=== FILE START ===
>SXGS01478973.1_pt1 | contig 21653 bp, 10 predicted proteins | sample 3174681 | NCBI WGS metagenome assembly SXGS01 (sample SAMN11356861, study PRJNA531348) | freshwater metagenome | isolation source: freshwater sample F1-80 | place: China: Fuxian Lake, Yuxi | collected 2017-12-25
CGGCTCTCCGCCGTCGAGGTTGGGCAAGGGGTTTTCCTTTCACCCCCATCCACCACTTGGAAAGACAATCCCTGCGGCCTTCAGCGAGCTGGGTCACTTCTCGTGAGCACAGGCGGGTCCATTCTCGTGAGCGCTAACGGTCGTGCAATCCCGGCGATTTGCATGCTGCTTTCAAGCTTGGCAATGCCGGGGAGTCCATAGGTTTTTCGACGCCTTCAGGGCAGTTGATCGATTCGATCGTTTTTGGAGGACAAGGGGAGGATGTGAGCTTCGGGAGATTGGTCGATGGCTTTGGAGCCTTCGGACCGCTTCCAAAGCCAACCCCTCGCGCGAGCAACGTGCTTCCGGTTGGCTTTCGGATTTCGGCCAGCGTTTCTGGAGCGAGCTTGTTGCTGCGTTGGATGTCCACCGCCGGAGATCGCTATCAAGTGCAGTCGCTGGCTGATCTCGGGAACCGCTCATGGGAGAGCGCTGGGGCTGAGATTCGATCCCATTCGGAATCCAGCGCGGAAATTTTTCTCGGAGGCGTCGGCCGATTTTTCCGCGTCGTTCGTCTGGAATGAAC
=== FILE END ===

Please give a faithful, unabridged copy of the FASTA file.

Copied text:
>SXGS01478973.1_pt1 | contig 21653 bp, 10 predicted proteins | sample 3174681 | NCBI WGS metagenome assembly SXGS01 (sample SAMN11356861, study PRJNA531348) | freshwater metagenome | isolation source: freshwater sample F1-80 | place: China: Fuxian Lake, Yuxi | collected 2017-12-25
CGGCTCTCCGCCGTCGAGGTTGGGCAAGGGGTTTTCCTTTCACCCCCATCCACCACTTGGAAAGACAATCCCTGCGGCCTTCAGCGAGCTGGGTCACTTCTCGTGAGCACAGGCGGGTCCATTCTCGTGAGCGCTAACGGTCGTGCAATCCCGGCGATTTGCATGCTGCTTTCAAGCTTGGCAATGCCGGGGAGTCCATAGGTTTTTCGACGCCTTCAGGGCAGTTGATCGATTCGATCGTTTTTGGAGGACAAGGGGAGGATGTGAGCTTCGGGAGATTGGTCGATGGCTTTGGAGCCTTCGGACCGCTTCCAAAGCCAACCCCTCGCGCGAGCAACGTGCTTCCGGTTGGCTTTCGGATTTCGGCCAGCGTTTCTGGAGCGAGCTTGTTGCTGCGTTGGATGTCCACCGCCGGAGATCGCTATCAAGTGCAGTCGCTGGCTGATCTCGGGAACCGCTCATGGGAGAGCGCTGGGGCTGAGATTCGATCCCATTCGGAATCCAGCGCGGAAATTTTTCTCGGAGGCGTCGGCCGATTTTTCCGCGTCGTTCGTCTGGAATGAAC